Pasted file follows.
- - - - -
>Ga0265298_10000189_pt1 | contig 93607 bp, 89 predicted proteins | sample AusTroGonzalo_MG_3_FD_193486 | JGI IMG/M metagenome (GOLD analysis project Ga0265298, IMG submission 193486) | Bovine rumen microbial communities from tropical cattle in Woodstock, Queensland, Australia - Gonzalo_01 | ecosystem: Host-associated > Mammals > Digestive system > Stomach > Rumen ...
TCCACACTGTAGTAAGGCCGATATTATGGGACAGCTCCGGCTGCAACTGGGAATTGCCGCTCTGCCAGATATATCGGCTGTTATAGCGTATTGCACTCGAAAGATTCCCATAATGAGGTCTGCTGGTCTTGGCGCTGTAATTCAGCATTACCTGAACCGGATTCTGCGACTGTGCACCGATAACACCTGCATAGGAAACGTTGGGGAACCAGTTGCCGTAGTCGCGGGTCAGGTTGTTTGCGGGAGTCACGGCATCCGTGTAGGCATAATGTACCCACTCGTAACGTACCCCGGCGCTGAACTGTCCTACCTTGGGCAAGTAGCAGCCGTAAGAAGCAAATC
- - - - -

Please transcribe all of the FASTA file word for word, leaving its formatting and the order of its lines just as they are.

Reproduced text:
>Ga0265298_10000189_pt1 | contig 93607 bp, 89 predicted proteins | sample AusTroGonzalo_MG_3_FD_193486 | JGI IMG/M metagenome (GOLD analysis project Ga0265298, IMG submission 193486) | Bovine rumen microbial communities from tropical cattle in Woodstock, Queensland, Australia - Gonzalo_01 | ecosystem: Host-associated > Mammals > Digestive system > Stomach > Rumen ...
TCCACACTGTAGTAAGGCCGATATTATGGGACAGCTCCGGCTGCAACTGGGAATTGCCGCTCTGCCAGATATATCGGCTGTTATAGCGTATTGCACTCGAAAGATTCCCATAATGAGGTCTGCTGGTCTTGGCGCTGTAATTCAGCATTACCTGAACCGGATTCTGCGACTGTGCACCGATAACACCTGCATAGGAAACGTTGGGGAACCAGTTGCCGTAGTCGCGGGTCAGGTTGTTTGCGGGAGTCACGGCATCCGTGTAGGCATAATGTACCCACTCGTAACGTACCCCGGCGCTGAACTGTCCTACCTTGGGCAAGTAGCAGCCGTAAGAAGCAAATC